The rapid growth of cities comes with many challenges. How can we build greener? And how can we support the health and well-being of people living in urban areas?
This seems to involve a trade-off. Many studies show that more populated neighborhoods are relatively better for the planet, but come with a higher risk of depression.
It may not seem surprising that depression is less common in the countryside. Stress, noise, air pollution, loneliness and lack of sunlight on the ground floor of a high-rise apartment are just a few examples of the challenges faced by urban dwellers.
These factors may actually be behind the 39 percent increased risk of depression for urban areas in Western European countries and the United States.
But as it turns out, some urban areas are better than others. My colleagues and I conducted a new study published in Scientific progressindicating that people in the suburbs are more likely to be depressed than those in urban centers.
We wanted to understand which factors in the built environment are most important for psychological well-being so that cities can be better designed to be both sustainable and supportive of mental health.
One hectare of land can house the same amount of population with dense low-rise or sparse high-rise buildings. High-rises can either be in dense busy business districts or in less dense urban areas with luxury apartments facing large green areas.
Suburbs, however, tend to have a medium density of low-rise buildings. What approach should we take?
Our team, including researchers from Yale University in the US, the Universities of Stockholm and Gävle in Sweden, and the University of Aarhus and the University of Copenhagen in Denmark, looked at a very large amount of source material for our study.
Using machine learning tools, we examined satellite images of all buildings in Denmark over 30 years (1987-2017). We then classified them into different categories based on height and density.
We combined the resulting map with individual residential addresses and health and socioeconomic registers in Denmark. This allowed us to account for known factors that increase the risk of depression, such as socioeconomic status or parents who have been diagnosed with mental illness.
The results did not show a clear link that dense urban areas influence depression. This may be because densely populated urban centers may provide relatively more opportunities for social networking and interaction – which may benefit mental health.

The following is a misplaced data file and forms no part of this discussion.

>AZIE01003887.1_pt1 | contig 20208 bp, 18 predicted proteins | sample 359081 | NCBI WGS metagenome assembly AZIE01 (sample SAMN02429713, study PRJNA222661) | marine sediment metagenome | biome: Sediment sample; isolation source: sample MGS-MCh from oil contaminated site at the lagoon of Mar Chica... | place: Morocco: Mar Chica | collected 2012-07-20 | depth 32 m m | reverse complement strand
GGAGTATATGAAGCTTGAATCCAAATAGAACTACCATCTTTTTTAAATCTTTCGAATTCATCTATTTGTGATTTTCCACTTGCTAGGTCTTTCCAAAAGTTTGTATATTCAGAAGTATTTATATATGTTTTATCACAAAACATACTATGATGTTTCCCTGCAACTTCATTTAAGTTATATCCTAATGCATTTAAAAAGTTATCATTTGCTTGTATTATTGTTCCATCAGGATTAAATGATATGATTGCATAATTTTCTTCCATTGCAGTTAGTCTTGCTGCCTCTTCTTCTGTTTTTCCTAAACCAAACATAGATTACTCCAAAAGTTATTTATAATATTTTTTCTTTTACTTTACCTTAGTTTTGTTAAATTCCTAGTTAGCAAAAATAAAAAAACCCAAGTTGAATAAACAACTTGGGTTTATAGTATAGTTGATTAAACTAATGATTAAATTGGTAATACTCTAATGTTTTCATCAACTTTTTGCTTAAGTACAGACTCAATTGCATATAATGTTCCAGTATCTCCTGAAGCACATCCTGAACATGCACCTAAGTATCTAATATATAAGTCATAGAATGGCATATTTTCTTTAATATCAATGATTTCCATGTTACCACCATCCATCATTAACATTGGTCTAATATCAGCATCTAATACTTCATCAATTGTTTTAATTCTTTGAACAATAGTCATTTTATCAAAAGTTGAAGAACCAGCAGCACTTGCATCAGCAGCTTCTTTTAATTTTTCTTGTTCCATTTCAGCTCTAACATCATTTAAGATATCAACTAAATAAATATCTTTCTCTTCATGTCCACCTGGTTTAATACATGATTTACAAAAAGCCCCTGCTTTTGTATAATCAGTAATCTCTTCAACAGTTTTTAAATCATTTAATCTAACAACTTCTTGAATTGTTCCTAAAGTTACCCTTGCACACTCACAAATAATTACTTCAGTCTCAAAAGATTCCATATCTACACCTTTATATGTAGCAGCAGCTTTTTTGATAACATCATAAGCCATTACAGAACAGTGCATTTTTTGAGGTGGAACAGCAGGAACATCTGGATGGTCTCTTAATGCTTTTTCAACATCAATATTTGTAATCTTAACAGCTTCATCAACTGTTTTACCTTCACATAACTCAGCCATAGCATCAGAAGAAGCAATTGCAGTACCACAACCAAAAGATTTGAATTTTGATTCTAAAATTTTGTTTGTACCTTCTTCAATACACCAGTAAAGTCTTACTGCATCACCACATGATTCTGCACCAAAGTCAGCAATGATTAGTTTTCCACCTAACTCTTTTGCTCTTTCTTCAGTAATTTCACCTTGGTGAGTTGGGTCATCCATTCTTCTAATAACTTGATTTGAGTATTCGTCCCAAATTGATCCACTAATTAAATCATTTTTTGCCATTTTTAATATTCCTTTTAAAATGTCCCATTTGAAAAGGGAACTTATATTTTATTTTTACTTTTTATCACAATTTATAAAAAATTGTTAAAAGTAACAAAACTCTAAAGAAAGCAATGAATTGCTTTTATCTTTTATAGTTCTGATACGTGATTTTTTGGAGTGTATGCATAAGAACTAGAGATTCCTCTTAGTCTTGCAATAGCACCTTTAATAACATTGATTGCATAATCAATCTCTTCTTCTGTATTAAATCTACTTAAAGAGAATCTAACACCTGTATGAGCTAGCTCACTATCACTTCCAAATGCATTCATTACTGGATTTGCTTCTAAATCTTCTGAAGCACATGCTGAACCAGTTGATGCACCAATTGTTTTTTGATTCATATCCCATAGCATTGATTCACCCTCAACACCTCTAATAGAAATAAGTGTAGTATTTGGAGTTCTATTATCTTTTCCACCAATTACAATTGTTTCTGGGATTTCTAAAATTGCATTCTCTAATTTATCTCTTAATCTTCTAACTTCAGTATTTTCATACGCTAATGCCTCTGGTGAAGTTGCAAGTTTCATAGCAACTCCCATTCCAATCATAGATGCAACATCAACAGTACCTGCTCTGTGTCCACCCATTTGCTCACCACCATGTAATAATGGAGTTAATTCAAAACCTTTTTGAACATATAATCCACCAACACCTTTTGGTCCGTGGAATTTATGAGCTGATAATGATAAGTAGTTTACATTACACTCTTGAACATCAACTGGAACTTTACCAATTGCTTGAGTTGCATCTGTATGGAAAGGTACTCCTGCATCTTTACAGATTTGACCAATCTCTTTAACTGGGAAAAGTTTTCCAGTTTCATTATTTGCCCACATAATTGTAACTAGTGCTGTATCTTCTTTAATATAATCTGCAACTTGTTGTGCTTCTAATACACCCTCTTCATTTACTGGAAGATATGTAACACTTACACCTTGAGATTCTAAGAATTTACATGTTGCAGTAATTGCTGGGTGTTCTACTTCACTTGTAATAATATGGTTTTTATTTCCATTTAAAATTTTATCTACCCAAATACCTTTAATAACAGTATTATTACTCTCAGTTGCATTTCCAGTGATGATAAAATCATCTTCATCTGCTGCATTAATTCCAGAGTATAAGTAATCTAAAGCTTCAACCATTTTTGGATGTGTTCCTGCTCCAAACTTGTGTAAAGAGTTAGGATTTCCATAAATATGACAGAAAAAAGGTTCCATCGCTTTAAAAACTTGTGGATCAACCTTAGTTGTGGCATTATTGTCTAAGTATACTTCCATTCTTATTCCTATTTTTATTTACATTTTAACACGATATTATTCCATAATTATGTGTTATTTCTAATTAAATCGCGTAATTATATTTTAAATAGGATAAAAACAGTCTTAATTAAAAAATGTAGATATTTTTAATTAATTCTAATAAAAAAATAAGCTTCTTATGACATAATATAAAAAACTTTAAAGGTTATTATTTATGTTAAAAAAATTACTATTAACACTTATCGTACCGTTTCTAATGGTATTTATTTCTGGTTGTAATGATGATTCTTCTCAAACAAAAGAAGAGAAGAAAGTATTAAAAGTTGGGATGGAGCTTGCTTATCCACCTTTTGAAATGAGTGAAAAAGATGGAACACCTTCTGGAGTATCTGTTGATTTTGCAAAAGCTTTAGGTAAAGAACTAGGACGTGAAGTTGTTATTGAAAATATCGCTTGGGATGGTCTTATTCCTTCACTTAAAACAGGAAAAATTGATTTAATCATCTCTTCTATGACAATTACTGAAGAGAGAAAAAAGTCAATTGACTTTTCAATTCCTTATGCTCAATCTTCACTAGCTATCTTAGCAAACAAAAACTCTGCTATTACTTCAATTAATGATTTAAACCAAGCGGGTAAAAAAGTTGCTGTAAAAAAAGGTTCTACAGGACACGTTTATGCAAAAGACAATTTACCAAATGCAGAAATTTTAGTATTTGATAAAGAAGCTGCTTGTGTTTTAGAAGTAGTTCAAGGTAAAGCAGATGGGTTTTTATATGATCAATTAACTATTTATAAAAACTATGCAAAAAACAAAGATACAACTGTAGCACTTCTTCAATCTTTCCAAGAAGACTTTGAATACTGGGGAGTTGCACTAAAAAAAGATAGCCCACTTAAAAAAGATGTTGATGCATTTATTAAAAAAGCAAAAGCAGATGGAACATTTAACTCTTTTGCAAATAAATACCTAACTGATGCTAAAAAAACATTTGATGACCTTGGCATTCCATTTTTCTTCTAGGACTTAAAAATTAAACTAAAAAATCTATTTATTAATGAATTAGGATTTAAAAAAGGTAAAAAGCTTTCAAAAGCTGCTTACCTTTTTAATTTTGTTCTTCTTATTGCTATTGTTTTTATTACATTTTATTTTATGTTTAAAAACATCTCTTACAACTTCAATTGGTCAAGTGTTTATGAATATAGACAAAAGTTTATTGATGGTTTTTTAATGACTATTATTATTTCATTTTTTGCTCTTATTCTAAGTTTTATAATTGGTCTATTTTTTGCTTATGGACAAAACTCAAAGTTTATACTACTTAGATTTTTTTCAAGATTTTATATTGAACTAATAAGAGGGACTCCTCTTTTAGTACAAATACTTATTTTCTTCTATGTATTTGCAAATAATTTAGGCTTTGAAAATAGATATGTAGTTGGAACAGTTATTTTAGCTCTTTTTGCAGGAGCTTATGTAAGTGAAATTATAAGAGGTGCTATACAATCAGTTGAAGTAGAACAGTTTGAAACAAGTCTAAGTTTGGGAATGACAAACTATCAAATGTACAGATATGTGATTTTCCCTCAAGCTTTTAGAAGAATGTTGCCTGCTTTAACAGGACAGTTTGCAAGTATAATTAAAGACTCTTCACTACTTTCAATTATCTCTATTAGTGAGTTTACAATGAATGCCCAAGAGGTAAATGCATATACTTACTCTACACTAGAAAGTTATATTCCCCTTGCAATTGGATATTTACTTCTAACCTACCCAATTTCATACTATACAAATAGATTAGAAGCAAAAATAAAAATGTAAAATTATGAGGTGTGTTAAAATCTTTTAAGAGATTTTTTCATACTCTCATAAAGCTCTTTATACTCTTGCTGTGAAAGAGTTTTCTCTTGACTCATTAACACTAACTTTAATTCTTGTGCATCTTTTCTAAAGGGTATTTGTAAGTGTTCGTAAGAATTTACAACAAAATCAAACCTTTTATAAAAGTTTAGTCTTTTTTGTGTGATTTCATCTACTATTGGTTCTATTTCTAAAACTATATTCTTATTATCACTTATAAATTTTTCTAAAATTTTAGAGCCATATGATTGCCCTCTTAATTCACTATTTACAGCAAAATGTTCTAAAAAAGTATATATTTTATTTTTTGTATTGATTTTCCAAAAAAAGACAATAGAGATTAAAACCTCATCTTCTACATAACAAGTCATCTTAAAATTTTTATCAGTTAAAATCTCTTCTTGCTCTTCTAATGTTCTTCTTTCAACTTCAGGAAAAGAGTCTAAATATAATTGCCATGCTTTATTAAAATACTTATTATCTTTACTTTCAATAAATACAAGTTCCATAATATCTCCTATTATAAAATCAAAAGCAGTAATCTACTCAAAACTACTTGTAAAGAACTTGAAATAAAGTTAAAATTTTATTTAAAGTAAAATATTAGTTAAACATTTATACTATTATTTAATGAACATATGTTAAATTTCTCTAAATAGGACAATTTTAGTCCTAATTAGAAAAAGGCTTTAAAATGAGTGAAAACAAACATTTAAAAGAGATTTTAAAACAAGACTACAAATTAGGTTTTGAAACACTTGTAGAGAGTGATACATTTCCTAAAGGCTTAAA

Nor did rural areas appear to increase the risk of mental health problems. Instead, after accounting for socioeconomic factors, the highest risk was found in suburbs with low-rise and single-family housing.
After all, high-rise buildings in central locations or in nearby suburbs with easy access to open spaces – such as green parks or coastlines – show surprisingly low risks.
This means that the type of area at increased risk for mental health problems typically includes medium-density, low-rise buildings, such as single-family suburban areas.
Implications for planning
We believe that the relatively higher risks of depression found in sprawling, low-rise suburbs may be due in part to long car journeys, less public open space, and not high enough resident density to enable many local commercial places where people can gather, such as shops, cafes and restaurants.
But, of course, there could be many other factors as well.
That’s not to say there aren’t potential benefits to living in the suburbs. Some people may actually prefer privacy, quiet and their own garden.
We hope that this study can be used as a basis for urban planning. The study provides no support for the continued expansion of car-dependent suburban single-family residential areas if planners are to mitigate mental health and climate change issues.
A better option could be to invest in high-rise residential buildings, where the lifestyle does not depend on owning a personal car, combined with thoughtful spatial design to increase access to shorelines, canals, lakes or city parks.
We could also improve existing suburbs’ access to both city services and public open spaces, and ensure there are more walkable neighborhoods in these car-centric areas.
The research shows how social people are. A certain level of density is, after all, necessary to create vibrant communities that can support shops, businesses and public transport while allowing regeneration with the benefit of open space.
In Copenhagen, people take beer or pastries and hang out with friends along the canal. These areas are on the fringes of both shops and nature – making the spaces social. City centers also have less of a negative impact on climate change than sprawling, car-centric suburbs.
Although the study controls for income and unemployment, it is critical to recognize that housing choices are influenced by socioeconomic factors. Properties with water or greenery in the central parts of the city are significantly more expensive than houses on the outskirts.
So taking action to address the inequality it can cause, such as creating mixed-income housing projects, is essential to ensure that attempts to use urban planning to improve people’s well-being are inclusive and do not contribute to the gentrification or displacement of low-income communities.
We recognize that the results of the Danish study may not be directly applicable to all other countries. Socio-ecological determinants of mental well-being depend on cultural and geographical context. However, the framework developed in this study provides a basis for further research in different parts of the world.
Karen Chen, Donnelly Postdoctoral Fellow in Geography, Yale University and Stefan Bartel, Principal Researcher in Urban Sustainability, Stockholm University
This article is republished from The Conversation under a Creative Commons license. Read the original article.